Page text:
To hear the NSA tell it, their interception of phone calls and emails of 300 million people was done to protect the security of the United States; what they did will prevent future 911′s and keep our utilities from being sabotaged. In fact, NSA claims, this blanket surveillance frustrated a dozen terrorist attacks. But no details on that are available. It’s secret. National security.
The people of the United States have a choice: they can live by the rules made up (secretly) by the NSA, or they can live in a Constitutional republic.
The Catch-22 is that if you choose the NSA rules, you are told you are safe, but you can’t know how that works. National security. You can’t even know what it has accomplished. Again, national security.
If you choose to live in a Constitutional republic, you need to know how things work and why things are done. The secrets are few and far between and are secret only for short periods of time. Transparency, not secrecy is the rule.
The world of the NSA is the world of Dr Strangelove and James Bond. There is always a villain out there with a powerful laser that will be used to enslave the world. We need to be protected from this villain by secret facilities costing billions of dollars which we are never allowed to know about or monitor.
When we stumble across information about the secret NSA programs and questions are asked, as in the recent congressional hearings, the head of the NSA lies and says that the phone and email messages of millions of U.S. citizens were not monitored.
What is frightening is that Clapper, who denies he lied, probably believes he needed to lie to protect the security of the United States.
According to James Bamford, “The Secret War,” Wired, 6/12/13, General Keith Alexander runs the NSA’s cyberwar facilities:
“We jokingly referred to him as Emperor Alexander—with good cause, because whatever Keith wants, Keith gets,” says one former senior CIA official who agreed to speak on condition of anonymity. “We would sit back literally in awe of what he was able to get from Congress, from the White House, and at the expense of everybody else.”
He is able to get whatever he wants, including 4.7 billion dollars currently pending, because he has convinced everyone that we are at risk from the internet and we need his secret operation to save us:
“Alexander runs . . . an empire he has built over the past eight years by insisting that the US’s inherent vulnerability to digital attacks requires him to amass more and more authority over the data zipping around the globe. In his telling, the threat is so mind-bogglingly huge that the nation has little option but to eventually put the entire civilian Internet under his protection, requiring tweets and emails to pass through his filters, and putting the kill switch under the government’s forefinger. “What we see is an increasing level of activity on the networks,” he said at a recent security conference in Canada. “I am concerned that this is going to break a threshold where the private sector can no longer handle it and the government is going to have to step in.”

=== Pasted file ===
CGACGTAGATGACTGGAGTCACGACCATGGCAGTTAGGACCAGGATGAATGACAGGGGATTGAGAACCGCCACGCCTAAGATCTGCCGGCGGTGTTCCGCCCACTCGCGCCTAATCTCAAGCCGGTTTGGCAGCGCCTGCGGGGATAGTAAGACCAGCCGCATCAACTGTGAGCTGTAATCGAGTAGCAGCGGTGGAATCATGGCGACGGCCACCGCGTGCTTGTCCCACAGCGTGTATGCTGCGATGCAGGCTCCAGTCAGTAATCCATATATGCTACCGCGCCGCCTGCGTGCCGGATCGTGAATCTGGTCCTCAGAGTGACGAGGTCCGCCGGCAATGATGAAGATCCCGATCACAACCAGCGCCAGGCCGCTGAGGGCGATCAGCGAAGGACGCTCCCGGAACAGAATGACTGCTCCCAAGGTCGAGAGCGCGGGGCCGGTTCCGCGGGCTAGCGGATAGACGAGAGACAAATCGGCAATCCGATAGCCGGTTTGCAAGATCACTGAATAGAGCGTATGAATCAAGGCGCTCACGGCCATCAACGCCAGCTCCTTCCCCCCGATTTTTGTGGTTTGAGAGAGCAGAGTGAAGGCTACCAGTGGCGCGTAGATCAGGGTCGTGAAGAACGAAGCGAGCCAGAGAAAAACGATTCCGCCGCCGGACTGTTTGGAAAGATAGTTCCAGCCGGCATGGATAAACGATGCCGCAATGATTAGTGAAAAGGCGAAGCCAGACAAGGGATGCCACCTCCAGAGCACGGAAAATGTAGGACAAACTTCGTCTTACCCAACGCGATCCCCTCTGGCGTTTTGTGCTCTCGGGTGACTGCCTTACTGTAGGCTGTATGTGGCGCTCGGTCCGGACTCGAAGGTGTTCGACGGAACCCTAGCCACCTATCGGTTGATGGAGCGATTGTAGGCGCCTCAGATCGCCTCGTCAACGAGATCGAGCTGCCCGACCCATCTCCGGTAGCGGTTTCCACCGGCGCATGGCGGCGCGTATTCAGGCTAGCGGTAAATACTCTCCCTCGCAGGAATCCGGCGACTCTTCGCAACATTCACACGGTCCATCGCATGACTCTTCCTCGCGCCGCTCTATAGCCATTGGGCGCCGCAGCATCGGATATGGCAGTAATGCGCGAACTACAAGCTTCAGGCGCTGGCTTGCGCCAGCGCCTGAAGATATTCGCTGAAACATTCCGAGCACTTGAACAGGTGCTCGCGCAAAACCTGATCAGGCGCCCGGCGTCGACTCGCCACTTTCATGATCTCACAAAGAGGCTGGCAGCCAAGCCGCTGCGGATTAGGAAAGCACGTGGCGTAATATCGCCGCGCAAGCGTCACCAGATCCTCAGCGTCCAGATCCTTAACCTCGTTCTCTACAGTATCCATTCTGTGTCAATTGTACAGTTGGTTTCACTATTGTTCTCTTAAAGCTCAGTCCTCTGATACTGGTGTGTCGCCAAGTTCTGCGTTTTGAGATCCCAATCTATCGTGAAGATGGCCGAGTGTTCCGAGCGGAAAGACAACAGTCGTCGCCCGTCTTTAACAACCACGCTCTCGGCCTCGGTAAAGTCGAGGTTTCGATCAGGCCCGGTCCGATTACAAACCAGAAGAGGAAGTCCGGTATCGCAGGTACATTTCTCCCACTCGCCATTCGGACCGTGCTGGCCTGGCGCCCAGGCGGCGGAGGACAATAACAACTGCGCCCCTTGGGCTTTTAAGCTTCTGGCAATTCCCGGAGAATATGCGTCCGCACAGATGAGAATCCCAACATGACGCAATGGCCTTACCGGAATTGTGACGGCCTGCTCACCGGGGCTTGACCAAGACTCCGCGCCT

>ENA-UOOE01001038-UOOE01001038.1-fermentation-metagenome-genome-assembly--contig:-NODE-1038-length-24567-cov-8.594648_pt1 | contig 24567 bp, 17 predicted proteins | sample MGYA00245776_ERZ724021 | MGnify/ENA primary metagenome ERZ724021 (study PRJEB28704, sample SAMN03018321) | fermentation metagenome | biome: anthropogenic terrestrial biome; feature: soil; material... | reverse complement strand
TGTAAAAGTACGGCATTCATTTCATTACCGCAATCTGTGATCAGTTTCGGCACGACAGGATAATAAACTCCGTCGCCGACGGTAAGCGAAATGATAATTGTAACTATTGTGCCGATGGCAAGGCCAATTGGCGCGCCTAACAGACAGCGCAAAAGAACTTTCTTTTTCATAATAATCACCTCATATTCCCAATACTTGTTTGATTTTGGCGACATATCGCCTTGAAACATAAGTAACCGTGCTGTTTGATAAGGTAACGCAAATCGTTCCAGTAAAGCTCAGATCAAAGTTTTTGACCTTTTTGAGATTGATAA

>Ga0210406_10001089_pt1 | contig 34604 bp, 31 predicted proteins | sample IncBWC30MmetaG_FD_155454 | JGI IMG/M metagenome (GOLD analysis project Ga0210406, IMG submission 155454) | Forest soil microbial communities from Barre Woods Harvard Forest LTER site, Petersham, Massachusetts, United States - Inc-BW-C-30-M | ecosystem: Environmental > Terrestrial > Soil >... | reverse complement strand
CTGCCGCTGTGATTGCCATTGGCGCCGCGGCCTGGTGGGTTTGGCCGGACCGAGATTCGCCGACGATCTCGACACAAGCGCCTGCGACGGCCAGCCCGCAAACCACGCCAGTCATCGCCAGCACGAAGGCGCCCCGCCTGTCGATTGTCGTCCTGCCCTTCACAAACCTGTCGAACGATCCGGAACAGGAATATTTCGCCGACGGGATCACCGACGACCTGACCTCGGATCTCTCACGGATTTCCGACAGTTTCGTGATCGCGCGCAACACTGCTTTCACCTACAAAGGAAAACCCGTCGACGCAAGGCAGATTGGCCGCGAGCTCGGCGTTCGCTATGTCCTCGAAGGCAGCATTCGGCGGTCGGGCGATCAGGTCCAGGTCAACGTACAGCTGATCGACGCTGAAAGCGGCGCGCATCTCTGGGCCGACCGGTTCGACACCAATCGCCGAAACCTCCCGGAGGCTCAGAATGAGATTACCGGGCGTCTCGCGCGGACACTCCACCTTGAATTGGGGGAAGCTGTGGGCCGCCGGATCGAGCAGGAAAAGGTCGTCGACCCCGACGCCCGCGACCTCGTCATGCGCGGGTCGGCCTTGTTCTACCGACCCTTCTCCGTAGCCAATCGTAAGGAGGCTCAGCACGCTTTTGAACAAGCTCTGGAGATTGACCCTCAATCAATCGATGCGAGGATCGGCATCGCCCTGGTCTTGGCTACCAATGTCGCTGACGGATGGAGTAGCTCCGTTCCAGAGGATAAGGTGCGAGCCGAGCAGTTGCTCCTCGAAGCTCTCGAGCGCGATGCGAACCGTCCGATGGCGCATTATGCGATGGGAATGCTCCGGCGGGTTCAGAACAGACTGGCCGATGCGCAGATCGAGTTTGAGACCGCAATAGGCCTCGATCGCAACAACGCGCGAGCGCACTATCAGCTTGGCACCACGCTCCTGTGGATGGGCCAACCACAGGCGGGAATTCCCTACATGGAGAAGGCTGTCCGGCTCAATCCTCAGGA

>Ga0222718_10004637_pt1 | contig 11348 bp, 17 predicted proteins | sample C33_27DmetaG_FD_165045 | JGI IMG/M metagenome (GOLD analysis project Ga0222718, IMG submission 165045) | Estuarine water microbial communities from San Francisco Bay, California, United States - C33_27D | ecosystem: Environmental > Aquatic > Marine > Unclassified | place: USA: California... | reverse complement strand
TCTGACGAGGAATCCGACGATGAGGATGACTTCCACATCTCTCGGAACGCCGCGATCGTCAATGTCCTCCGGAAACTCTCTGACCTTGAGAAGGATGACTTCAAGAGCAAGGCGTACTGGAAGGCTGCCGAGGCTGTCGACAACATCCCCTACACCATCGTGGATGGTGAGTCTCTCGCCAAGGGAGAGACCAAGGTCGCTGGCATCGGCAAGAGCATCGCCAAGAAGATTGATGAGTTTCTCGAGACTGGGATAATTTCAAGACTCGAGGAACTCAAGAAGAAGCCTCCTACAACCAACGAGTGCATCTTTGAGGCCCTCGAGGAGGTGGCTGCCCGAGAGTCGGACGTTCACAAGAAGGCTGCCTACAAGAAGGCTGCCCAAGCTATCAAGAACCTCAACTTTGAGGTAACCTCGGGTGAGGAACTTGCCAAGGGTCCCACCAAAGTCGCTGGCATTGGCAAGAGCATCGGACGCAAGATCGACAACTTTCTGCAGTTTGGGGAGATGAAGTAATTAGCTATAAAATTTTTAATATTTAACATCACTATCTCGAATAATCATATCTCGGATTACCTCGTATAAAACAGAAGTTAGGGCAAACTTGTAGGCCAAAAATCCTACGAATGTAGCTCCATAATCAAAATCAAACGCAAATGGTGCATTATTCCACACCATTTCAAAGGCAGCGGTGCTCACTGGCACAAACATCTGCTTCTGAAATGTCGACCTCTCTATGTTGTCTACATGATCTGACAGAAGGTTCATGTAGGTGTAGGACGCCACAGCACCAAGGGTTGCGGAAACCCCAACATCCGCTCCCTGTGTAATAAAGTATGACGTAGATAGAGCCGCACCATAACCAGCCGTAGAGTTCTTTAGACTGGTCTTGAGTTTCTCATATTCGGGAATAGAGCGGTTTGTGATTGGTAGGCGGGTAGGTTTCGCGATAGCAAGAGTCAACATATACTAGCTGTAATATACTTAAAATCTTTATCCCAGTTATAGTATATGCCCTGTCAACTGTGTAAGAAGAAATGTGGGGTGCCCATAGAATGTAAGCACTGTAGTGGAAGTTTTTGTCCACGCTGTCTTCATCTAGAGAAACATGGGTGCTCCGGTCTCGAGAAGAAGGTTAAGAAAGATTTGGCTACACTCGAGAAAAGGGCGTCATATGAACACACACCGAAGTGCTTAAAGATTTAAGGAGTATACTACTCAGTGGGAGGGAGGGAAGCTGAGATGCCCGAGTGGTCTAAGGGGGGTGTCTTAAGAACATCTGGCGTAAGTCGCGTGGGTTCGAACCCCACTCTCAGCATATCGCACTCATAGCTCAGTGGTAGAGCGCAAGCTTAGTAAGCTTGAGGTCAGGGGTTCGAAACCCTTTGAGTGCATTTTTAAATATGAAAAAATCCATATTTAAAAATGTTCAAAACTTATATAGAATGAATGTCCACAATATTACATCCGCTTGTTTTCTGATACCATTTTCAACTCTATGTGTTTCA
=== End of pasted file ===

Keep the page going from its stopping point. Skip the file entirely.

The government will step in? It seems that has already happened.
So here’s what we have: a secret operation that monitors every US citizen in secret ways that will never be revealed costing at least 4.7 billion dollars every year. If questioned about the existence of this program, those in control will lie.
Here’s what we need: a transparent operation that tells the world what we are monitoring and what we are doing generally without going into the details of how it is done. Further, this program needs to be subject to actual – not fake – oversight. The American people might decide that they do not want every email monitored and they might, for example, instruct NSA to monitor only those emails belonging to people suspected of terrorist ties.
Much is made of the need for secrecy. Implied is that the continued existence of the nation depends on this secrecy.
How much secrecy can there be if 4.5 million people have top security clearance? In all probability, one or two of those 4.5 million people have already sold out to our enemies and, unlike Snowden, have leaked valuable information, not vague generalities and, again unlike Snowden, they do it for money.
During the cold war, it is almost certain that the Soviet Union knew our nuclear capability and we knew theirs. No disasters happened. We need a strong defense but we don’t need secrecy of the sort that is being insisted on. For raising this debate, if nothing else, for lifting this veil, Snowden is a national hero. We don’t need and, in fact, we cannot survive the secrecy that has been promulgated.
Another thing we don’t need is emperors. But if you were Alexander or Clapper you wouldn’t be arguing for transparency. Empires thrive on secrecy and the claim that such secrecy is needed for our continued existence. Actually, it’s needed for their continued existence.
What has happened here is that the form of government we thought we had has been taken from us by people we never heard of, operating in secret.